With something as massive as the Internet, complications can occur at any number of points. In fact, it may take significant amounts of time to isolate an Internet-related problem for that very reason.
If your Internet connection is crawling at a snail's pace, several things could be going on, including any of the following:
If you are surfing during the day and find Web pages loading at an excruciatingly slow pace, chances are, the Internet is bogged down with traffic. Given the time differences across the United States, along with the millions of leisure surfers who log on from home, the Internet may very well be clogged at all hours of the day. The only thing you can do is surf at odd hours, invest in a high-speed Internet connection for your home, or simply tolerate the sluggishness.
For those of you who have the opportunity to take advantage of DSL or cable modem service, go for it. You get super speed, and you don't even have to tie up a telephone line! If you plan to do much surfing and there is anything less than a 56K modem in your computer, then you should seriously consider upgrading.
If things are crawling along into the wee hours of the night, there may be a cut cable somewhere along the line. Unfortunately, there is nothing you can do about it, since it is more than likely halfway across the country. In such a situation, you will certainly feel the effects of masses of rerouted Internet traffic.
Perhaps your connections are continually hit or miss. It could mean your Internet service provider (ISP) doesn't have a high-speed link to the Internet. If they don't plan on upgrading soon, you may want to shop around for better service.
If you keep getting those pesky "Do you want to reconnect?" messages, look into the following:
Pick up your phone and listen to the dial tone. Is it crisp and clear, or do you hear crackles and static? A bad phone line can often kill a connection. If the weather is stormy and windy, check the lines again when things settle down. If you have always had problems with your phone lines, there may not be much anyone can do about it until the phone company decides to upgrade or service its underground cables.
Sometimes older Windows 98 machines are almost hypersensitive to incoming calls if you have call waiting or even subscribe to some voice mail through your local phone company. Therefore, if the phone rings and the line is busy or goes unanswered, the call is forwarded to a mailbox at a phone company substation. Interestingly, when a call came in and was forwarded to voicemail, I would often get booted off the Internet. The hassle may not be worth giving up voicemail, but such a situation can occur. Luckily, Windows XP seems a bit better behaved in that regard.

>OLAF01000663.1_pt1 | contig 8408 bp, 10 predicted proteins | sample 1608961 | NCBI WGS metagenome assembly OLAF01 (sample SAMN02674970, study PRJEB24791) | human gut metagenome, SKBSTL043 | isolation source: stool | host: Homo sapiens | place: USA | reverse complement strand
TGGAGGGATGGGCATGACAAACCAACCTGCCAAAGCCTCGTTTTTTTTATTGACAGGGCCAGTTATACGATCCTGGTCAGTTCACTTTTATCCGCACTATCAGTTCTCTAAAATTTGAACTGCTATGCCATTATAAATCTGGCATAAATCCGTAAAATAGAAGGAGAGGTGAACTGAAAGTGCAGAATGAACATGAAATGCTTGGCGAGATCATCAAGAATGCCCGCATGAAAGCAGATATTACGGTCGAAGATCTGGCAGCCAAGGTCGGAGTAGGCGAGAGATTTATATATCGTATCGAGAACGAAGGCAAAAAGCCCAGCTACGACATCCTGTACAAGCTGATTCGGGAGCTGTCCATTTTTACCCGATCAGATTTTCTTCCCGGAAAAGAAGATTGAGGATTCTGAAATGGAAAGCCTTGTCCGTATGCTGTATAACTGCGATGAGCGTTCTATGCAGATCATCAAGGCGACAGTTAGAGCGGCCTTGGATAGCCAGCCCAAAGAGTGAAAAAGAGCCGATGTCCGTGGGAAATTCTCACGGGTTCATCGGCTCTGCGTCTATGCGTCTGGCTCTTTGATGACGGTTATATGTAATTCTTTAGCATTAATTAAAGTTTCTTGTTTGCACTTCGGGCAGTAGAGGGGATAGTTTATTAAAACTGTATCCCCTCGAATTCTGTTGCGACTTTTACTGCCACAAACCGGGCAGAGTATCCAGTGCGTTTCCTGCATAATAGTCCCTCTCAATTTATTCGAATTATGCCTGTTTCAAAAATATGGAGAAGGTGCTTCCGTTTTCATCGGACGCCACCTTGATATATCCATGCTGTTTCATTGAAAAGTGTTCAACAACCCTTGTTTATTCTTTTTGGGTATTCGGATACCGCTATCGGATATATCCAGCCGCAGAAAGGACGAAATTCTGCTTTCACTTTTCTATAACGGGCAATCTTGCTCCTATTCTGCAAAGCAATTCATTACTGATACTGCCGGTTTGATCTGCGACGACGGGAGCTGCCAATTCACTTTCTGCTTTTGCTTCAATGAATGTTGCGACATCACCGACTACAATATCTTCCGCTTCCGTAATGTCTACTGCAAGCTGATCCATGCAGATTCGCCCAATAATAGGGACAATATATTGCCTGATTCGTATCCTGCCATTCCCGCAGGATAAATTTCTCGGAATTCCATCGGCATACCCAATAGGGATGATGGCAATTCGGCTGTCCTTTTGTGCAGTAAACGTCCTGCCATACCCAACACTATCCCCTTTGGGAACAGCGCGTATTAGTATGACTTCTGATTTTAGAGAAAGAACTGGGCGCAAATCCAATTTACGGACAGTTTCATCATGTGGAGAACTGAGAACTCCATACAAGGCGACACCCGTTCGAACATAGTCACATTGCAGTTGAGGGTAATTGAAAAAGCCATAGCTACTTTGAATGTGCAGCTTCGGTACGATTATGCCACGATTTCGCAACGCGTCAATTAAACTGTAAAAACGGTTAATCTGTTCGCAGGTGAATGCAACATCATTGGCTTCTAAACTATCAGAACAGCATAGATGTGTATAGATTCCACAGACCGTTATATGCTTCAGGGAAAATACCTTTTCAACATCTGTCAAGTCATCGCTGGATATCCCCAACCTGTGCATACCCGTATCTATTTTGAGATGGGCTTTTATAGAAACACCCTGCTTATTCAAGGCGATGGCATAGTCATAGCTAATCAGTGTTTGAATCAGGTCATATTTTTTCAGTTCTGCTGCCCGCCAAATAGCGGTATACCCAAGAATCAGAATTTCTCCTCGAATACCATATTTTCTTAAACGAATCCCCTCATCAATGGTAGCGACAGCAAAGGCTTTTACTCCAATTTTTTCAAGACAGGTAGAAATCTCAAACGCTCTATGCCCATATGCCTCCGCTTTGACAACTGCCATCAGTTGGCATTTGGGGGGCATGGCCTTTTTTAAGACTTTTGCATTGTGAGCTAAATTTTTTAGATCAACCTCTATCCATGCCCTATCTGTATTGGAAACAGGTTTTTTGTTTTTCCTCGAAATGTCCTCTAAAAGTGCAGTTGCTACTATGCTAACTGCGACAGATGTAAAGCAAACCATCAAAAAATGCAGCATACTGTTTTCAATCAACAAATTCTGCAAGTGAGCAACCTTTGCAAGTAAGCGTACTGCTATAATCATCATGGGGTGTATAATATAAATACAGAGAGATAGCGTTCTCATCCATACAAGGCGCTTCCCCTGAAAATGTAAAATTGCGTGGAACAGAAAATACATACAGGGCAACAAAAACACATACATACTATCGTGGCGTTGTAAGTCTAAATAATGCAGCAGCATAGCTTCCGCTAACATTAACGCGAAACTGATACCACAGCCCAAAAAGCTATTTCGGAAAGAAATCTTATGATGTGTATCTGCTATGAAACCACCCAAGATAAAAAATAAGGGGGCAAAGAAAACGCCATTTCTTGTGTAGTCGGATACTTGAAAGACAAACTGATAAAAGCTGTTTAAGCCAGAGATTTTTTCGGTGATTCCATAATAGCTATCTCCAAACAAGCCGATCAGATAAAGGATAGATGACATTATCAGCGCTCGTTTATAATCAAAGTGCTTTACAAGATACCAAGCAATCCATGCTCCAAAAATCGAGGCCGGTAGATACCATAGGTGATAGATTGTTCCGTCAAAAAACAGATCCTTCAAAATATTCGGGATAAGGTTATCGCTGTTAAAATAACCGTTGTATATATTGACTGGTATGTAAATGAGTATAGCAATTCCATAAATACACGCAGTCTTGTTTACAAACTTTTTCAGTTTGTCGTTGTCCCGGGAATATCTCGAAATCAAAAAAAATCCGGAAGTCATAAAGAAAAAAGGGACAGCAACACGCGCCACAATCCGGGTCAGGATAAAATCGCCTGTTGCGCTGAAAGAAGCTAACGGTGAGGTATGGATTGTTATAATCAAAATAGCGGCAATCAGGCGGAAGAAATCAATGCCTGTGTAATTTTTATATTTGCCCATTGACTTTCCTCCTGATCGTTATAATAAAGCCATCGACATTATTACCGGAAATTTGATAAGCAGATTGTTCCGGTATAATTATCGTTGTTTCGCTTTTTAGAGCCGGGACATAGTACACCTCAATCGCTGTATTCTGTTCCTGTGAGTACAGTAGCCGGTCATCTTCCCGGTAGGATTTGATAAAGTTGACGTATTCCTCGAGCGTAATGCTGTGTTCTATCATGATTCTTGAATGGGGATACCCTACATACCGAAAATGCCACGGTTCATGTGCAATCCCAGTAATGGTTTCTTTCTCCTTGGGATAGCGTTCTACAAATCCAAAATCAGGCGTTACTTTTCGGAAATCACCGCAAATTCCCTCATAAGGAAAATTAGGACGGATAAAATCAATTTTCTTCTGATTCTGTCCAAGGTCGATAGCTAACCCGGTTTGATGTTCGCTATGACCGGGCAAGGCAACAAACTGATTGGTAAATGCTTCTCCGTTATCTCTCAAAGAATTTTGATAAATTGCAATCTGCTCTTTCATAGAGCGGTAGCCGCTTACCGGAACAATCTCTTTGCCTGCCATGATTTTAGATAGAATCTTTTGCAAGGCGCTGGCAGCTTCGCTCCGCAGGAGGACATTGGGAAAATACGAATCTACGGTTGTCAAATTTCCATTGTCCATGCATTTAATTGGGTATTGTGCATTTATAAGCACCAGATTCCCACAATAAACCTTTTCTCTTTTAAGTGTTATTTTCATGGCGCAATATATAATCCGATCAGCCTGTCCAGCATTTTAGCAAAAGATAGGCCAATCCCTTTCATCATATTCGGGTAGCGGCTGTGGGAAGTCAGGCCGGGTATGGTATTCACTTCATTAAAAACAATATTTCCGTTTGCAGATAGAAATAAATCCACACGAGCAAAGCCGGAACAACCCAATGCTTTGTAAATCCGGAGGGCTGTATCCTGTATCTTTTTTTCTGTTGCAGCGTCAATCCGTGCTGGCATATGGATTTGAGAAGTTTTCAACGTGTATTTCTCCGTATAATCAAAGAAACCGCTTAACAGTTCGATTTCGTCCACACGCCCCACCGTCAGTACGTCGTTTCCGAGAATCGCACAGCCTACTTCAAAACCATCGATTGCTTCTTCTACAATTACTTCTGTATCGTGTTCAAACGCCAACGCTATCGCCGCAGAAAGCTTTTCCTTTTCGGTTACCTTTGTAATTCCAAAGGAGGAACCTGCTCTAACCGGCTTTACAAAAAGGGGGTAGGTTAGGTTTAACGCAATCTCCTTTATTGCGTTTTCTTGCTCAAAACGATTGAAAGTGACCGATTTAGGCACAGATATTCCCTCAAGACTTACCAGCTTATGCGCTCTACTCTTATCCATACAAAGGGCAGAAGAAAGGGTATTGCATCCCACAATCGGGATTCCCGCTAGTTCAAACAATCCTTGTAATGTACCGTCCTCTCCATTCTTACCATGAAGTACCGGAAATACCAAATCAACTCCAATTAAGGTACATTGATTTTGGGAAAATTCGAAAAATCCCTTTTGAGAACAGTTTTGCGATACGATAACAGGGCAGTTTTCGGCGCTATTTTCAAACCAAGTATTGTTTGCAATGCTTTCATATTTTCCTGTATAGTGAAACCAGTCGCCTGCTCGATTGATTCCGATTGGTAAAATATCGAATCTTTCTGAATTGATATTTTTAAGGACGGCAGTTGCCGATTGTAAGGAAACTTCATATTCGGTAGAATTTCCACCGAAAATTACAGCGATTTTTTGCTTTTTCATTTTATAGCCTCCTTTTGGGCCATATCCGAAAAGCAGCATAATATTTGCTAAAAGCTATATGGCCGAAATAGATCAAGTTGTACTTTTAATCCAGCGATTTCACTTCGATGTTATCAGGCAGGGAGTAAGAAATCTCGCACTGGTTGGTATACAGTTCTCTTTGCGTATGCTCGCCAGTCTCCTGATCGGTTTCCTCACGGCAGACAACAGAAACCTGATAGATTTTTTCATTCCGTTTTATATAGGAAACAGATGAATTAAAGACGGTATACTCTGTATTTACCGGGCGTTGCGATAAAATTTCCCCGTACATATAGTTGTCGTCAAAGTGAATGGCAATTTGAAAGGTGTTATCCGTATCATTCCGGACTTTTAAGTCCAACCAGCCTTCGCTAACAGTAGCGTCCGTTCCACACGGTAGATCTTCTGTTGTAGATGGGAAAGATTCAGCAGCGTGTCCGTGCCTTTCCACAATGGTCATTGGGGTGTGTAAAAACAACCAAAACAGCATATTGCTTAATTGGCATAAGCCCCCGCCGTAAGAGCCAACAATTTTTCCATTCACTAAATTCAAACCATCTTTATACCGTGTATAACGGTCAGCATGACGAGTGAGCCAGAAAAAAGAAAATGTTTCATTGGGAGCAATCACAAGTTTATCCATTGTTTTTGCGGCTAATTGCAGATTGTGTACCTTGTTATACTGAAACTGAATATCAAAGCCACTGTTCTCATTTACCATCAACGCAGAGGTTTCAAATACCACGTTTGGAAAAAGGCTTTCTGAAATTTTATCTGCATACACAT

Check your modem's configuration. Many machines are set up to drop an Internet connection if it remains idle for a given amount of time. To learn whether this is the case for you, click the Start button on the Windows taskbar and then click the Control Panel. Click the Network and Internet Connections link and then click Phone and Modem Options in the See Also pane at the upper left part of the page. Open the Modems tab and look for an option under Call preferences that reads: "Disconnect a call if idle for more than ___ min." If this option is checked, you can either disable it by clicking it or adjust the time as desired by clicking inside the text box and entering a new number.
If the disconnects persist even in the absence of either situation mentioned previously, check with your ISP to see whether others have reported a similar problem. A flaky modem at its end can cause plenty of grief on your end. After you have the answer to this question, you should have a pretty good idea of whether the problem potentially lies with your modem or your ISP.
Busy Internet Connections
If you keep getting busy signals when you try to connect, here are some suggestions.
Get additional dialup numbers from your ISP to try in a pinch. A high number of customers dialing in at once can clog lines in no time.
If that doesn't remedy the problem, call your ISP and inquire about the user-to-modem ratio. Some say that a 7-to-1 is ideal, so if it is significantly higher than that, you may want to explore alternatives or pressure them to add more modems.
For night owls, surfing in the middle of the night may be all that is needed.
Here again, cable, DSL, or ISDN access from home will eliminate the problem entirely. Certainly, it will cost you, but for those who need the Internet to work, there is nothing better, especially when you factor in the benefit of increased file transfer speed as well.